Diagram of the circumferences of trees that qualify for protection in metropolitan councils and the proportions that apply various size categories
Just over half of surveyed capital city councils outside South Australia protected trees based on circumference. Of those, 95% used a circumference of 1m or less and 78% a circumference of 50cm or less.
Source: Urban Tree Protection in Australia 2022

Another issue is distance exemptions. In South Australia, large trees that would otherwise be protected may be removed if they are within 10 metres of a house or pool. This rule is regularly used to clear entire residential blocks – after all, nearly all trees on suburban blocks are within 10m of a house or pool.

A majority of the interstate councils had no distance exemptions to speak of.

Illustration of distance exemptions permitting the removal of trees in Adelaide compared to other cities
Of the 101 local councils surveyed outside South Australia, only 16 allowed protected trees to be removed if they were within 2-3m of a house.
Source: Urban Tree Protection in Australia

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So what needs to change?

Our findings were among the drivers of a South Australian parliamentary inquiry. An interim report was released last October. It includes sensible, straightforward recommendations to improve the state legislation.

The report suggests reducing the circumference at which trees qualify for protection. It recommends adding crown spread as another criterion. It wisely recommends deleting the distance exemption.

The report also weighs in on fees and fines – the “bottom line” deterrents and punishments for doing the wrong thing. It recommends increasing the fee for legally removing “regulated” trees from $489 to $4,000, for example. However, the value that large trees provide to the community is regularly estimated at hundreds to thousands of dollars per year.

Similarly, a recommendation to introduce a $40,000 fine for illegally removing a “significant” tree pales in comparison to laws interstate. In NSW, illegally removing protected trees can incur fines of over $1 million. To deter big developers, fines must be larger than what they might regard as a reasonable “cost of doing business”.

The report’s recommendation to pay fines and fees into an Urban Forest Fund to grow canopy near areas of tree removal is a good one. Planting trees on the other side of town doesn’t help residents (or biodiversity) when trees are removed locally.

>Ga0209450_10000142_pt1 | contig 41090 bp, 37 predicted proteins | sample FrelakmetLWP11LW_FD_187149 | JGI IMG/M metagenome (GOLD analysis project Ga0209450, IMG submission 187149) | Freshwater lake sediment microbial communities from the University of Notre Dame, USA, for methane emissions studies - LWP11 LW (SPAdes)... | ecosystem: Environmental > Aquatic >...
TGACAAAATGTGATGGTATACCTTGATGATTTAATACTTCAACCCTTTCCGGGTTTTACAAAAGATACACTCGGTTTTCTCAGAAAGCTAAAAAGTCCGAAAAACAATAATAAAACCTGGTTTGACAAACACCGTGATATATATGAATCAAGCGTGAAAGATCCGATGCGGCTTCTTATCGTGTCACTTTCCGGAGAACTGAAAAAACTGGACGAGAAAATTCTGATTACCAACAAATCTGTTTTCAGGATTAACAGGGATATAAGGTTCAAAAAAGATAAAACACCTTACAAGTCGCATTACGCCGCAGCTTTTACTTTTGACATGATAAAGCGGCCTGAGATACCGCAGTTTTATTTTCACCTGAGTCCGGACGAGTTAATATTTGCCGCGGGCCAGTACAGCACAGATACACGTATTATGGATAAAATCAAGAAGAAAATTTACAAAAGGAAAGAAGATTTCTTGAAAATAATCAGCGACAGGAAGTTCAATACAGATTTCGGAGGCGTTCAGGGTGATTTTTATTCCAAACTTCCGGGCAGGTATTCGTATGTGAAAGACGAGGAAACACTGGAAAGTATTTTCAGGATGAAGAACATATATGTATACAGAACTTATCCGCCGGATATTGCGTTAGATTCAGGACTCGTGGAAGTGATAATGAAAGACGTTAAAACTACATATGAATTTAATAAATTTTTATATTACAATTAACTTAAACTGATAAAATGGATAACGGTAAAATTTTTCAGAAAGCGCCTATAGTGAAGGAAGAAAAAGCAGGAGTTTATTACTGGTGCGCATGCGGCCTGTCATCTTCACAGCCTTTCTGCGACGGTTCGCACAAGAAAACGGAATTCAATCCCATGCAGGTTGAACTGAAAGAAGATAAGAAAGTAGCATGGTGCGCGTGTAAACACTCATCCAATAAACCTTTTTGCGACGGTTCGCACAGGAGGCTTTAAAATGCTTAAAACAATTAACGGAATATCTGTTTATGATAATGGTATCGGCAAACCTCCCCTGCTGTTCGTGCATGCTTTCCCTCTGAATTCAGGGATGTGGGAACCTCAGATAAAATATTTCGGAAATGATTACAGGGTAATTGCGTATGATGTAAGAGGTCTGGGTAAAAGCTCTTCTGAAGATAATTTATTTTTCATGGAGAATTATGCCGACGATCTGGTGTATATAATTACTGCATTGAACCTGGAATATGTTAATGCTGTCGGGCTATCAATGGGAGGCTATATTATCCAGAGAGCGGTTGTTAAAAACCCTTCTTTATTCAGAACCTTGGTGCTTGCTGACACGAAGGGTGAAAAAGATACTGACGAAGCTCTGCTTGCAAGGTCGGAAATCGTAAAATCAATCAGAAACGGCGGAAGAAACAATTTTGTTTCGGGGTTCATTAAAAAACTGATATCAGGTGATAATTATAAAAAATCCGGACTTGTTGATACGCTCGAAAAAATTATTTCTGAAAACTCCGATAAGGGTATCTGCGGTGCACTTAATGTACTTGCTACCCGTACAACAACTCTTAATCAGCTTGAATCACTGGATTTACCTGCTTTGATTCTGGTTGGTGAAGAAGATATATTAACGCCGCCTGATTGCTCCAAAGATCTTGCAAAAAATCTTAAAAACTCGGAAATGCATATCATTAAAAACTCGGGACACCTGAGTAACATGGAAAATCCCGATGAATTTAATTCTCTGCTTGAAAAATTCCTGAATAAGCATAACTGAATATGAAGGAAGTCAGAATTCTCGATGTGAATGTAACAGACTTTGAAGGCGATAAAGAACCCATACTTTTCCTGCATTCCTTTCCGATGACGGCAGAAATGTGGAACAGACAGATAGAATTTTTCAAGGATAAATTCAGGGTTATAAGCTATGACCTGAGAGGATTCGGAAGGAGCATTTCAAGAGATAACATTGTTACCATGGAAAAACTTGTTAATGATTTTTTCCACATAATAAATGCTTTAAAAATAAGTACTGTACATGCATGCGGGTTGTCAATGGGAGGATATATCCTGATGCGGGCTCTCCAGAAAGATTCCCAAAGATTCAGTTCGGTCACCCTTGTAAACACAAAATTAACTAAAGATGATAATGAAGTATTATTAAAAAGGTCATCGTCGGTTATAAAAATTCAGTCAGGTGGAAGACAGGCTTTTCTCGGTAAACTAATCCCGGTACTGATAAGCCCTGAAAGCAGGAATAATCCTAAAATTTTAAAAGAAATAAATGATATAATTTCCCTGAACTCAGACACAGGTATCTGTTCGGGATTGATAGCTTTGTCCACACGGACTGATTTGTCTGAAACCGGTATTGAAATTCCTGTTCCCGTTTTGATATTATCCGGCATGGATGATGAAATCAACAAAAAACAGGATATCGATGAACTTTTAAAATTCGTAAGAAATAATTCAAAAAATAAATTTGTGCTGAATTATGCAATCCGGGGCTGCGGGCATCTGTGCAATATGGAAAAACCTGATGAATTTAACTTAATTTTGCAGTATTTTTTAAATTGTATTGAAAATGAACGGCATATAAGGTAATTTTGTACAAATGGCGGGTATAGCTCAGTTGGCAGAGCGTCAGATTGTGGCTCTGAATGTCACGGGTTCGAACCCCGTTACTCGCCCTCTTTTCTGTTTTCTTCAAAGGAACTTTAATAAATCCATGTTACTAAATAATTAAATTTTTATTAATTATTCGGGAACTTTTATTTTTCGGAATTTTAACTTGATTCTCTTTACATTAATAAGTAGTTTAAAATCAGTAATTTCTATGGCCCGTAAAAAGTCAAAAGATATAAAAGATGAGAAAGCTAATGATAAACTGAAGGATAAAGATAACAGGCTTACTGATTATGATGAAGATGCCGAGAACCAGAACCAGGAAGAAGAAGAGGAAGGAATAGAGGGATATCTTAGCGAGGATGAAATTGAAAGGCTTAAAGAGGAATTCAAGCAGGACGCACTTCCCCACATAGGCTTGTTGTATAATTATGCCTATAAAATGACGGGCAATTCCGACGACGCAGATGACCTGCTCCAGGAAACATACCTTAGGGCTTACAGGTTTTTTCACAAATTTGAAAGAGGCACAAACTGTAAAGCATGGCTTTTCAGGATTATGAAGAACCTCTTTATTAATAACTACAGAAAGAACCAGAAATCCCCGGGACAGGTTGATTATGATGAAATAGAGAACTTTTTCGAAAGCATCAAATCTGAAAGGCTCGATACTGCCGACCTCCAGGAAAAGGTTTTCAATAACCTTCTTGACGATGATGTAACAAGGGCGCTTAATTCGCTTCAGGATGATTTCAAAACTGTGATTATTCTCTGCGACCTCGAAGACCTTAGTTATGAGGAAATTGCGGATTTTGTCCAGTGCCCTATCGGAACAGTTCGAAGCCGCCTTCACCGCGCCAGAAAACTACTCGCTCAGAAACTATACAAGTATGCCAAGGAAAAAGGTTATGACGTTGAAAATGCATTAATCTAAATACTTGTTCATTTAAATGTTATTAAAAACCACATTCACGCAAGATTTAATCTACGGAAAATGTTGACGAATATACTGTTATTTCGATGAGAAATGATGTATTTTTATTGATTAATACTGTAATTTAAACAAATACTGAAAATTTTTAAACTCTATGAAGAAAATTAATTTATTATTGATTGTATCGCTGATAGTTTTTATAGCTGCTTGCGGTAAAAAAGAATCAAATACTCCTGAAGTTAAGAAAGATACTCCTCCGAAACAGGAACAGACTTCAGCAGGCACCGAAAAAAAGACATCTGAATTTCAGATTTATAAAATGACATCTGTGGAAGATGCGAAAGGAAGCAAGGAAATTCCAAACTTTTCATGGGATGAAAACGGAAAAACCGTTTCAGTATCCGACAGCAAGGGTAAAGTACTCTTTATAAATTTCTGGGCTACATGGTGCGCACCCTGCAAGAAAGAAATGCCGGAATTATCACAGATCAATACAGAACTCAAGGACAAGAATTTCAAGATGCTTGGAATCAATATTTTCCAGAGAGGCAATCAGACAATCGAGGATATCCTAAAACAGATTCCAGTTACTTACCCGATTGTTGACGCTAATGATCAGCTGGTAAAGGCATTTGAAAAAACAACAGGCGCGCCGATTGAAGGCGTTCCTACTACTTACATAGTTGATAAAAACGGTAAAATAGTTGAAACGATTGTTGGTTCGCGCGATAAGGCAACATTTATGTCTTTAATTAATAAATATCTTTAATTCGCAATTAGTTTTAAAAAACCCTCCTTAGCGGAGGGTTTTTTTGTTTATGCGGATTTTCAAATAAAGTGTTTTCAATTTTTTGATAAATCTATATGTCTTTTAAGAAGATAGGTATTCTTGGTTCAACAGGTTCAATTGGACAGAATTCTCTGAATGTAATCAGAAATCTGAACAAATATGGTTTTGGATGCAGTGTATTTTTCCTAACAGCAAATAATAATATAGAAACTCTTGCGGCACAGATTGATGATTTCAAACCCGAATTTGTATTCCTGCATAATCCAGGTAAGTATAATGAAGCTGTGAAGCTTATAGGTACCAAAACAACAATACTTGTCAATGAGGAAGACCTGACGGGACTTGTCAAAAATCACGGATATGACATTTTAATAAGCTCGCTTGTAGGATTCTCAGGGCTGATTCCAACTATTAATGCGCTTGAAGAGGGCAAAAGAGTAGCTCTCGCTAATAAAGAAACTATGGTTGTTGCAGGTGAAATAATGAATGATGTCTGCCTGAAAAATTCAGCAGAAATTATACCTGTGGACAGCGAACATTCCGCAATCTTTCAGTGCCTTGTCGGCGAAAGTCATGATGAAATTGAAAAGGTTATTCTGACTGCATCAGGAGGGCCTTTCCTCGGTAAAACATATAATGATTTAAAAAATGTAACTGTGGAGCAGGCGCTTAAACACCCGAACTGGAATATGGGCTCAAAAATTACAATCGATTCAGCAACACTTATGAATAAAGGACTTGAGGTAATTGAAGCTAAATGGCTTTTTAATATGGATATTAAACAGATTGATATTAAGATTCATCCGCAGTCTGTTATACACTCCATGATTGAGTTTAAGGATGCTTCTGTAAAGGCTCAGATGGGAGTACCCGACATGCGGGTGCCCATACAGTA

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Cities can draw inspiration from each other

Adelaide’s climate is shifting from a temperate Mediterranean climate to a semi-arid one. Semi-arid climates are less able to grow many temperate plant species and tend to have less vegetation overall. To create an extensive and healthy tree canopy for future generations, we need to act fast and think critically about what we’re planting (and protecting).

We hope the South Australian government will follow the inquiry recommendations, so the state’s tree laws are on par with those of other states and cities.

Cities like Melbourne, which are also becoming warmer and drier, can look toward Adelaide as a future climate analogue. Urban planning is often about learning from other cities and adapting their strategies to local contexts.

To cope with the twin challenges of climate change and rapid urban growth, Australian cities need to work together to actively develop greening strategies. If we don’t, our cities will become hot, dry and barren.

The Conversation

Stefan Caddy-Retalic and Kate Delaporte have received funding from the South Australian Government, University of Adelaide and SA Power Networks to analyse urban forest data across Adelaide.

Kate Delaporte is employed by the University of Adelaide and receives funding from University of Adelaide and the Environment Institute. She is affiliated with TREENET Inc., the Friends of Waite Arboretum and the Friends of the Waite Conservation Reserve, and is a board member of the Playford Trust Inc.

Kiri Marker is affiliated with the University of Adelaide and has previously received funding from the Environment Institute.

ref. Adelaide is losing 75,000 trees a year. Tree-removal laws must be tightened if we want our cities to be liveable and green –